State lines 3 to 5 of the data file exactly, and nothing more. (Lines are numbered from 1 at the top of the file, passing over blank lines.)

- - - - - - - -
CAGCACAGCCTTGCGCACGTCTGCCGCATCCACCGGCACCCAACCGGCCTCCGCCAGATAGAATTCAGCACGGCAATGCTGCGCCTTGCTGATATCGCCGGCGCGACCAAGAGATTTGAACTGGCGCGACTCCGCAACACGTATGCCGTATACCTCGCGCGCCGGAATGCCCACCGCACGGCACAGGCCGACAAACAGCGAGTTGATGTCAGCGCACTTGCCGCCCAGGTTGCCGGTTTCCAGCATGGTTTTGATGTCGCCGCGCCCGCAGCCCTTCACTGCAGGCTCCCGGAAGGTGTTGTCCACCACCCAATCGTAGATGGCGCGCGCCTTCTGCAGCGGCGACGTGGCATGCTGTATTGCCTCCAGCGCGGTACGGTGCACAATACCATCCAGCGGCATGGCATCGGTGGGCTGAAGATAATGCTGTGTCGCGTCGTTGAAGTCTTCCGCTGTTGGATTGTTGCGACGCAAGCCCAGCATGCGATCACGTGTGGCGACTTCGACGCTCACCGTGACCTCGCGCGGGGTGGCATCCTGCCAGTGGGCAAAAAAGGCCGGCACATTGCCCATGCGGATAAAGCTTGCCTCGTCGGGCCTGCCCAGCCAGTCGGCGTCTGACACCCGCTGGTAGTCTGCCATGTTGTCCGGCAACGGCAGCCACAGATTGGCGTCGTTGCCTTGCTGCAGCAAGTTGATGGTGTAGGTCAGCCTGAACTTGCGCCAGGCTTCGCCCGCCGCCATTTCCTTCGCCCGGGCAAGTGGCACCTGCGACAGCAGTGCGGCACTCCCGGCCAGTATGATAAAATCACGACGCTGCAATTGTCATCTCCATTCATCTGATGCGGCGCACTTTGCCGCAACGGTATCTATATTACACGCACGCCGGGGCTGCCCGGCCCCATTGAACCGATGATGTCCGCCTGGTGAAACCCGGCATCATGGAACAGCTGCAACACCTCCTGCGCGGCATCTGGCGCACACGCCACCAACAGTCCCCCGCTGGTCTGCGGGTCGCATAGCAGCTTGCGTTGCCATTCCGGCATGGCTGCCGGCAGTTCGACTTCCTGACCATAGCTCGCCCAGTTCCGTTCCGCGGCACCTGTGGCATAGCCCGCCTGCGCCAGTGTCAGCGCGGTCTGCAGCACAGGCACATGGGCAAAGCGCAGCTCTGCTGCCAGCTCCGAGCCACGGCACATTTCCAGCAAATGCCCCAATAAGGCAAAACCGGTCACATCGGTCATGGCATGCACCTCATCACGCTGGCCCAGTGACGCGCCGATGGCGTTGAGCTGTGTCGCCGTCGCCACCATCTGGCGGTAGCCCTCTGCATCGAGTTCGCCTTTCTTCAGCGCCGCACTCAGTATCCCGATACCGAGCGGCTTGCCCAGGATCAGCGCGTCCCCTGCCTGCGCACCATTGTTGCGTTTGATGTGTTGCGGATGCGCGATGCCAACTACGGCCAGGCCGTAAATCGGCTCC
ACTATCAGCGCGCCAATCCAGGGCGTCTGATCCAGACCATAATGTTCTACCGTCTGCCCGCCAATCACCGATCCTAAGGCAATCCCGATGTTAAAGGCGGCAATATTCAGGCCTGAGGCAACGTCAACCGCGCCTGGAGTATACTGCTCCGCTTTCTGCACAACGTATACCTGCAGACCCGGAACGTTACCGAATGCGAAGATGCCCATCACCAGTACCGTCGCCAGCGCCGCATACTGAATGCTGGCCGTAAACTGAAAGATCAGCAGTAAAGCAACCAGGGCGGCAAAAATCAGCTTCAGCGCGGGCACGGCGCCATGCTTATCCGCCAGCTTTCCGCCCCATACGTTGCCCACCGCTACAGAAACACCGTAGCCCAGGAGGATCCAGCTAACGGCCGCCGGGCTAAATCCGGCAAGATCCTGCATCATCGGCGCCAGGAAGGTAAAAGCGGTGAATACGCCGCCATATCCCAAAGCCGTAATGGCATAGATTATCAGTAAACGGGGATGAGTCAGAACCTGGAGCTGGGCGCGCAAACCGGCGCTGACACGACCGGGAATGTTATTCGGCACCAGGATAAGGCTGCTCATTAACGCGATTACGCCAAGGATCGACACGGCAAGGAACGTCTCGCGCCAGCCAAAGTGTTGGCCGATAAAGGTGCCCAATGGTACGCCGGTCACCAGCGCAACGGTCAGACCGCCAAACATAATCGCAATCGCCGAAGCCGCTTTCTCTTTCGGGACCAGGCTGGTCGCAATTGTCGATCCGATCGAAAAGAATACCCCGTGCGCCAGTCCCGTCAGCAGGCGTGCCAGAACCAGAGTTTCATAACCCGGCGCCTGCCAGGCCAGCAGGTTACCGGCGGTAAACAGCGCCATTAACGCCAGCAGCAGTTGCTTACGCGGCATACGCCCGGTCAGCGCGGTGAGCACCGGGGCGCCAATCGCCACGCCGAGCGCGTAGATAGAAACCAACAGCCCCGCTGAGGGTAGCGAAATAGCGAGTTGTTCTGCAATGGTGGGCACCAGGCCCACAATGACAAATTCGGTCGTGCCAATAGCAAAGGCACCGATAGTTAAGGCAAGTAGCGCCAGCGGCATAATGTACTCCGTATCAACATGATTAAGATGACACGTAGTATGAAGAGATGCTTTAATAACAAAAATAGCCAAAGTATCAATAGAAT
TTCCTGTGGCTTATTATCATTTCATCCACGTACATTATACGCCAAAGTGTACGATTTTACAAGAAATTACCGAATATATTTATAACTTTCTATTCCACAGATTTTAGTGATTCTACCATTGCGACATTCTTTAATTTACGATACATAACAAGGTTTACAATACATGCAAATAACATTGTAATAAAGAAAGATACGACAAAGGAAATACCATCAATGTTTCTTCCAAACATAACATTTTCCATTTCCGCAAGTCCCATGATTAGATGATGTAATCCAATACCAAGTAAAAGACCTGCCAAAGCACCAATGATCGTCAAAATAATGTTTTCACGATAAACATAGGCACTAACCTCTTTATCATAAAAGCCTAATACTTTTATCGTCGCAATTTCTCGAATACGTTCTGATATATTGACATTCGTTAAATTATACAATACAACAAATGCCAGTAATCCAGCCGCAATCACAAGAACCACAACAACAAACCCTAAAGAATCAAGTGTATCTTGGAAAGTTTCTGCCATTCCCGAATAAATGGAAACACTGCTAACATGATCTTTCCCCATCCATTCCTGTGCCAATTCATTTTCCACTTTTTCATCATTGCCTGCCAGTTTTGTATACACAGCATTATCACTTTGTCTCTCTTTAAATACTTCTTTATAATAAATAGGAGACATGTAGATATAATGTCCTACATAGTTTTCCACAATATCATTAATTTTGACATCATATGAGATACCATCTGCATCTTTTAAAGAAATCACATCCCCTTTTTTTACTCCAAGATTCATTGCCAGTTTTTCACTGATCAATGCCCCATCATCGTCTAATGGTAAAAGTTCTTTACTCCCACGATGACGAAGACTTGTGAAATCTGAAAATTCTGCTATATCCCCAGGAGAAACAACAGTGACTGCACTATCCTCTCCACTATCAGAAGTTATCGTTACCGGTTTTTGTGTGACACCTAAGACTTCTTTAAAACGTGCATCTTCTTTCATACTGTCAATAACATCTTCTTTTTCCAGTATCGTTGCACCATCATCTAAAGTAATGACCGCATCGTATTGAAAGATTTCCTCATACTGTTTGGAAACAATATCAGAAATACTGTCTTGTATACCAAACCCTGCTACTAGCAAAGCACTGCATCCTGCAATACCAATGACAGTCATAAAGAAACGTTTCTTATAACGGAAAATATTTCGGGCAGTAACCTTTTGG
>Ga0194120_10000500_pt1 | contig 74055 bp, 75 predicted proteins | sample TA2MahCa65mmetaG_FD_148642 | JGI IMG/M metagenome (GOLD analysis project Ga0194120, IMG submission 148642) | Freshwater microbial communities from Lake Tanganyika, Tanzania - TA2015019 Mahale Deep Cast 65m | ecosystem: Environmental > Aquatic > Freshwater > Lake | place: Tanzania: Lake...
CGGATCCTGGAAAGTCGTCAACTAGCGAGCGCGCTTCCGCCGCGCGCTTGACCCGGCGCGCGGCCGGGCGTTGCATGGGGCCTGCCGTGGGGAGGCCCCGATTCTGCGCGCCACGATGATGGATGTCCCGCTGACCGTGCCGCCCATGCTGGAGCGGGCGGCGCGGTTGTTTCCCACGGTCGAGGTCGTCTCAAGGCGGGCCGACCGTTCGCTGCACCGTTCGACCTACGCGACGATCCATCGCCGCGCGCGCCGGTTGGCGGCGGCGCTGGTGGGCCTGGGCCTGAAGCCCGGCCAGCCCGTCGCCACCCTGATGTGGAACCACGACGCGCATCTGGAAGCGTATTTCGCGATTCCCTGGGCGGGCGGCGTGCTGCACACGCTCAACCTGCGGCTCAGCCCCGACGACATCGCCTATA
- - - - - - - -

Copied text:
TTCCTGTGGCTTATTATCATTTCATCCACGTACATTATACGCCAAAGTGTACGATTTTACAAGAAATTACCGAATATATTTATAACTTTCTATTCCACAGATTTTAGTGATTCTACCATTGCGACATTCTTTAATTTACGATACATAACAAGGTTTACAATACATGCAAATAACATTGTAATAAAGAAAGATACGACAAAGGAAATACCATCAATGTTTCTTCCAAACATAACATTTTCCATTTCCGCAAGTCCCATGATTAGATGATGTAATCCAATACCAAGTAAAAGACCTGCCAAAGCACCAATGATCGTCAAAATAATGTTTTCACGATAAACATAGGCACTAACCTCTTTATCATAAAAGCCTAATACTTTTATCGTCGCAATTTCTCGAATACGTTCTGATATATTGACATTCGTTAAATTATACAATACAACAAATGCCAGTAATCCAGCCGCAATCACAAGAACCACAACAACAAACCCTAAAGAATCAAGTGTATCTTGGAAAGTTTCTGCCATTCCCGAATAAATGGAAACACTGCTAACATGATCTTTCCCCATCCATTCCTGTGCCAATTCATTTTCCACTTTTTCATCATTGCCTGCCAGTTTTGTATACACAGCATTATCACTTTGTCTCTCTTTAAATACTTCTTTATAATAAATAGGAGACATGTAGATATAATGTCCTACATAGTTTTCCACAATATCATTAATTTTGACATCATATGAGATACCATCTGCATCTTTTAAAGAAATCACATCCCCTTTTTTTACTCCAAGATTCATTGCCAGTTTTTCACTGATCAATGCCCCATCATCGTCTAATGGTAAAAGTTCTTTACTCCCACGATGACGAAGACTTGTGAAATCTGAAAATTCTGCTATATCCCCAGGAGAAACAACAGTGACTGCACTATCCTCTCCACTATCAGAAGTTATCGTTACCGGTTTTTGTGTGACACCTAAGACTTCTTTAAAACGTGCATCTTCTTTCATACTGTCAATAACATCTTCTTTTTCCAGTATCGTTGCACCATCATCTAAAGTAATGACCGCATCGTATTGAAAGATTTCCTCATACTGTTTGGAAACAATATCAGAAATACTGTCTTGTATACCAAACCCTGCTACTAGCAAAGCACTGCATCCTGCAATACCAATGACAGTCATAAAGAAACGTTTCTTATAACGGAAAATATTTCGGGCAGTAACCTTTTGG
>Ga0194120_10000500_pt1 | contig 74055 bp, 75 predicted proteins | sample TA2MahCa65mmetaG_FD_148642 | JGI IMG/M metagenome (GOLD analysis project Ga0194120, IMG submission 148642) | Freshwater microbial communities from Lake Tanganyika, Tanzania - TA2015019 Mahale Deep Cast 65m | ecosystem: Environmental > Aquatic > Freshwater > Lake | place: Tanzania: Lake...
CGGATCCTGGAAAGTCGTCAACTAGCGAGCGCGCTTCCGCCGCGCGCTTGACCCGGCGCGCGGCCGGGCGTTGCATGGGGCCTGCCGTGGGGAGGCCCCGATTCTGCGCGCCACGATGATGGATGTCCCGCTGACCGTGCCGCCCATGCTGGAGCGGGCGGCGCGGTTGTTTCCCACGGTCGAGGTCGTCTCAAGGCGGGCCGACCGTTCGCTGCACCGTTCGACCTACGCGACGATCCATCGCCGCGCGCGCCGGTTGGCGGCGGCGCTGGTGGGCCTGGGCCTGAAGCCCGGCCAGCCCGTCGCCACCCTGATGTGGAACCACGACGCGCATCTGGAAGCGTATTTCGCGATTCCCTGGGCGGGCGGCGTGCTGCACACGCTCAACCTGCGGCTCAGCCCCGACGACATCGCCTATA